GC decision delimiting obligation to assess abnormally low tenders, where contracting authority changes tenders (T-281/16)


In its Judgment of 10 October 2017 in Solelec and Others v Parliament, T-281/16, EU:T:2017:711 (only available in French), the General Court of the Court of Justice of the European Union (GC) decided one more case concerning the analysis of potentially abnormally low tenders under the 2012 Financial Regulation. Solelec brings in a twist to the previous case law, which derives from the fact that the winning tender was unilaterally 'arithmetically adjusted' by the contracting authority during the award process in a manner that increased its value by approximately 10%. The GC, perhaps surprisingly, took no issue.

This is an area of litigation that has triggered a significant number of recent decisions (see here, here and here), and these are consolidating a two-step approach to the analysis of abnormally low tenders: (i) an initial motu proprio duty for the contracting authority to screen tenders for signs of apparent abnormality without a corresponding duty to explicitly provide reasons when it does not identify those signs (and, alternatively, a duty to start the information-seeking inter partes procedure with the affected tenderer), and (ii) upon allegations by the tenderers, a duty to investigate claims of apparent abnormality, and an interrelated duty to provide sufficient reasons for its findings (one way or the other).

Solelec concerned the second type of duties, as the GC was faced with a case where a disappointed tenderer (Solelec, as part of a consortium, together with Mannelli, Wagner & Socom) challenged the award of a contractual lot to a competing consortium (Muller & Putman), on the basis that (i) the latter's tender was abnormally low and (ii) that Muller & Putman did not meet the applicable qualitative selection criteria. This second line of argument makes the case also partially comparable to Marina del Mediterráneo (see here), concerning the justiciability of allegations of improper assessment of selection criteria concerning competing tenderers. In that regard, in my view, Solelec is another case supporting the need to regulate more clearly pre-litigation procedural phases where undertakings want to challenge qualitative selection decisions concerning themselves or competing tenderers.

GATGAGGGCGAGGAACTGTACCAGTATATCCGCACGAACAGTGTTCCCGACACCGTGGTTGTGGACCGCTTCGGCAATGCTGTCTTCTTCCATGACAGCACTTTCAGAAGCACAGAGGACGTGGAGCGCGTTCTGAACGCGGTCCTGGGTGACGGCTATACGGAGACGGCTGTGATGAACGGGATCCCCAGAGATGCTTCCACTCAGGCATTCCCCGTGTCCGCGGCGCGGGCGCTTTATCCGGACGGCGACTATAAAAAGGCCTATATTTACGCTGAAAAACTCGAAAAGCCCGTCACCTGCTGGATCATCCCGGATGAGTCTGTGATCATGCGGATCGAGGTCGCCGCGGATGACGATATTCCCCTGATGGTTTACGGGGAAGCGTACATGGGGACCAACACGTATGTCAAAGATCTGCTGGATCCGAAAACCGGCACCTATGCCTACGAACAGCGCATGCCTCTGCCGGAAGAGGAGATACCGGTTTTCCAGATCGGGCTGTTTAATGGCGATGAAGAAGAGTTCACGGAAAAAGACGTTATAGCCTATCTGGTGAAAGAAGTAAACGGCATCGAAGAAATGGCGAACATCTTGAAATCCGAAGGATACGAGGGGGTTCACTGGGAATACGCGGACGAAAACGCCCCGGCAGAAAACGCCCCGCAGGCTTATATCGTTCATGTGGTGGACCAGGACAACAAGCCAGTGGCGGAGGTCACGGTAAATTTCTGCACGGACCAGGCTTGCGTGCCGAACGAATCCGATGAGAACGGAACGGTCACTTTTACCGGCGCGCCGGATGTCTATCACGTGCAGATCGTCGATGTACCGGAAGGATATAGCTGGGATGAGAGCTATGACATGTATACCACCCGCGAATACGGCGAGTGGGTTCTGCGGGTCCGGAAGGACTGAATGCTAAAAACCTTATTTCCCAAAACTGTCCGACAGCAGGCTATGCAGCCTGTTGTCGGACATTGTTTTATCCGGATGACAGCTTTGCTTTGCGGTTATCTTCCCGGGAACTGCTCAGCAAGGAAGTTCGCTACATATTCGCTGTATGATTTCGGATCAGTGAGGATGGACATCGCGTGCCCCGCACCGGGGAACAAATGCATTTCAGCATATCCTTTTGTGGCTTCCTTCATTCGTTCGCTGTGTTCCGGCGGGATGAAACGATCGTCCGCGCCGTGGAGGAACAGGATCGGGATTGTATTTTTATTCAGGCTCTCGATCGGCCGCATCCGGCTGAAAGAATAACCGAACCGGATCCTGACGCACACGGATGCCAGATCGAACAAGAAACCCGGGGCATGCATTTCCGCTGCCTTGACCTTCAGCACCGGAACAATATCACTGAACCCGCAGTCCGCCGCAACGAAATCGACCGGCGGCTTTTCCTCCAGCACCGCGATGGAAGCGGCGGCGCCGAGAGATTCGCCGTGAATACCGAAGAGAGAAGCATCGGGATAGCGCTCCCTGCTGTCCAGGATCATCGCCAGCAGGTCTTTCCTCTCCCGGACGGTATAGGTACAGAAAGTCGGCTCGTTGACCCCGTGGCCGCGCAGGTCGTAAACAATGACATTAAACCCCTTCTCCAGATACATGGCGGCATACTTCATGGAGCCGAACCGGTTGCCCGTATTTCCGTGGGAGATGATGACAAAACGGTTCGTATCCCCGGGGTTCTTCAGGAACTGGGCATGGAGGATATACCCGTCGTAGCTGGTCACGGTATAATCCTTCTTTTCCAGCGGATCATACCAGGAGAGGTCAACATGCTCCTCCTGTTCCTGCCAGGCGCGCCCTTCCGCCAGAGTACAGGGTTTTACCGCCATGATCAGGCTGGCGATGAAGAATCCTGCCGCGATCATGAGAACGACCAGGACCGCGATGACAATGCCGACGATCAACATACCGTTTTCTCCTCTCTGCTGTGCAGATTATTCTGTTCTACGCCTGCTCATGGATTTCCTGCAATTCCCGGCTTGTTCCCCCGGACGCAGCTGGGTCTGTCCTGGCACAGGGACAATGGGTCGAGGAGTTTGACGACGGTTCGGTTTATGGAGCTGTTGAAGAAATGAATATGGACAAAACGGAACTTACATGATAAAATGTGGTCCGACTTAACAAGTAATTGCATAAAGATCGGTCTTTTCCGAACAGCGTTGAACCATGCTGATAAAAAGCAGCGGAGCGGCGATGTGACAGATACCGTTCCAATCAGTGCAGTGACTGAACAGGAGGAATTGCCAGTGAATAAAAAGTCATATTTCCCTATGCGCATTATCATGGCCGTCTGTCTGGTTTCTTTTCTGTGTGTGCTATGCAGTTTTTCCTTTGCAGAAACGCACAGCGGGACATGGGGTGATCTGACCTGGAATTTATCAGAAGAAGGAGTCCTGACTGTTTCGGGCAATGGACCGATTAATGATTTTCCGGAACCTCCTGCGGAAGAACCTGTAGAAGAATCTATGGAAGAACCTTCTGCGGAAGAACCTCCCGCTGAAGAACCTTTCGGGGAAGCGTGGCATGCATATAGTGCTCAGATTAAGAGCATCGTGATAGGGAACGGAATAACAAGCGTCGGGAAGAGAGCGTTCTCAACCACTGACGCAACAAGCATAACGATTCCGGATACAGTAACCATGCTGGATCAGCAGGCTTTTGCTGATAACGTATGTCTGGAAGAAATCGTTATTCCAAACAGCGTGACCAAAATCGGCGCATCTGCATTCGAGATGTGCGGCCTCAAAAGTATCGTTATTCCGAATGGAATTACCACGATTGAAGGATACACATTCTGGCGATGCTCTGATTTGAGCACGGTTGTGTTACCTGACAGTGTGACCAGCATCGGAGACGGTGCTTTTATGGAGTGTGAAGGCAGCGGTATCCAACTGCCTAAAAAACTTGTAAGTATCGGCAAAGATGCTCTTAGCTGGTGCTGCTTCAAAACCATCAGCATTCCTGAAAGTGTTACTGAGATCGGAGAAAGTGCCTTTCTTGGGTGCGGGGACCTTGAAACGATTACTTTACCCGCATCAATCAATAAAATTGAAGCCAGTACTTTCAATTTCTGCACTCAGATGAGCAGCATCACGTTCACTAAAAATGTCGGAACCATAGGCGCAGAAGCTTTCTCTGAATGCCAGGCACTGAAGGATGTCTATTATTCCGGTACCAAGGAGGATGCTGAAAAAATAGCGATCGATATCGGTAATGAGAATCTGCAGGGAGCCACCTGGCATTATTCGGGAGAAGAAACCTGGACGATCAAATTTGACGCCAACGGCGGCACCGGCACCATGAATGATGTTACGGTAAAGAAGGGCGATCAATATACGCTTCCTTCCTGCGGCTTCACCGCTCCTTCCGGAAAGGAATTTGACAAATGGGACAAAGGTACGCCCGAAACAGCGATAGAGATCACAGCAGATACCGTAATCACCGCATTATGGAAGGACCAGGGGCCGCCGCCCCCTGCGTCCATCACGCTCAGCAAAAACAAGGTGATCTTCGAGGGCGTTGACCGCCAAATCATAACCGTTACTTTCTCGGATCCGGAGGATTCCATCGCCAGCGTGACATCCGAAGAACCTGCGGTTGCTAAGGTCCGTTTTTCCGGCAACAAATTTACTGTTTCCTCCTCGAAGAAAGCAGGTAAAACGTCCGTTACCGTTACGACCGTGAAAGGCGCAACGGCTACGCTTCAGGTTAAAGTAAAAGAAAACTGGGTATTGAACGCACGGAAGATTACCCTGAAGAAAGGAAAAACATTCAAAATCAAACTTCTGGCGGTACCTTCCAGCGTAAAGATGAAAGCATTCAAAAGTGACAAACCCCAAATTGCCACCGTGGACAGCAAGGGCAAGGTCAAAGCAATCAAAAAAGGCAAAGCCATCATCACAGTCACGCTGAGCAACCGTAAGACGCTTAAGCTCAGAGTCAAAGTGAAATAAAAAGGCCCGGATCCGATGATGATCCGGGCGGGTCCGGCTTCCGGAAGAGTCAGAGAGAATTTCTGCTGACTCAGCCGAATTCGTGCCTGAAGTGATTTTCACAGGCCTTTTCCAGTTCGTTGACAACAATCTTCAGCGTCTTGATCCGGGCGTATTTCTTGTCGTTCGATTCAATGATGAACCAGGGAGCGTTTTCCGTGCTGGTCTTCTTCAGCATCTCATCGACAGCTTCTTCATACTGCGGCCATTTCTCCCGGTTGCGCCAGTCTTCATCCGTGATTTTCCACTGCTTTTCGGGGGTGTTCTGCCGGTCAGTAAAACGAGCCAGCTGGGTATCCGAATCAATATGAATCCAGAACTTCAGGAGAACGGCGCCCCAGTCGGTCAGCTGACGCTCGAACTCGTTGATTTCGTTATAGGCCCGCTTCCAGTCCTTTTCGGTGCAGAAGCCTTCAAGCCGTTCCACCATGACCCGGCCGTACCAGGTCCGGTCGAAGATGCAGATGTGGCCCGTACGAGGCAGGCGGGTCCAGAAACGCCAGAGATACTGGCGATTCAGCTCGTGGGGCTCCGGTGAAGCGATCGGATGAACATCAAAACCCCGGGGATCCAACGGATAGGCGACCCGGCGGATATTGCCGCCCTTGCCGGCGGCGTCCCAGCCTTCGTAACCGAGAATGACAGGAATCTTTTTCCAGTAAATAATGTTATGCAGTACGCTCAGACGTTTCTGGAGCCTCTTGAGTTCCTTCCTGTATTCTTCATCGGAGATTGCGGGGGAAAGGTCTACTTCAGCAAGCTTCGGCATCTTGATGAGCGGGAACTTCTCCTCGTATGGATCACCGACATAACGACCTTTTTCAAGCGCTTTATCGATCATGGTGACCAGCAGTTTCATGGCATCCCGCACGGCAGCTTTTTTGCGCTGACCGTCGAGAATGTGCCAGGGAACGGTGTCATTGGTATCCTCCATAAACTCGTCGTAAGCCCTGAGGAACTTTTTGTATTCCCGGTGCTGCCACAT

In Solelec, the European Parliament rejected Solelec's arguments on the lack of qualification of the Muller & Putman consortium the first time they were submitted on the basis that tenderers are not allowed to contact the contracting authority after the submission of the tenderers and until an award decision is made (see paras 5-6). This is a highly formalistic approach, and one that pushes all such claims to the litigation stage. This is undesirable and, in general, the regulation of a pre-litigation possibility of airing all concerns about qualification would be desirable [see A Sanchez-Graells, '"If It Ain't Broke, Don't Fix It"? EU Requirements of Administrative Oversight and Judicial Protection for Public Contracts', in S Torricelli & F Folliot Lalliot (eds), Administrative oversight and judicial protection for public contracts (Bruylant, 2018, forthcoming)].

On substance, firstly and concerning Solelec's claims that Muller & Putman did not meet the required qualitative selection criteria, the GC dismissed the argument that the late deposit of financial statements under domestic law (Luxembourg) can be a cause for a determination of lack of financial or professional standing, in particular if that is not indicated in the tender documentation as an exclusion ground (paras 28-32), it also dismissed a claim that a potential breach of domestic corporate law could lead to exclusion, where that breach would be in the future and susceptible of being remedied by the tenderer concerned (paras 33-45--in the case, the need to extend the period of establishment of a corporate entity), and engaged in a very detailed assessment of claims of inexistence of required references supporting past experiences claims, in a setting where the information that had been disclosed to Solelec had been redacted on the basis of the protection of commercial and business secrets of Muller & Putman (paras 46-106). Part of the latter discussion is particularly interesting in relation with the possibility of remedying incomplete tender documents (à-la-Manova, see paras 60-78).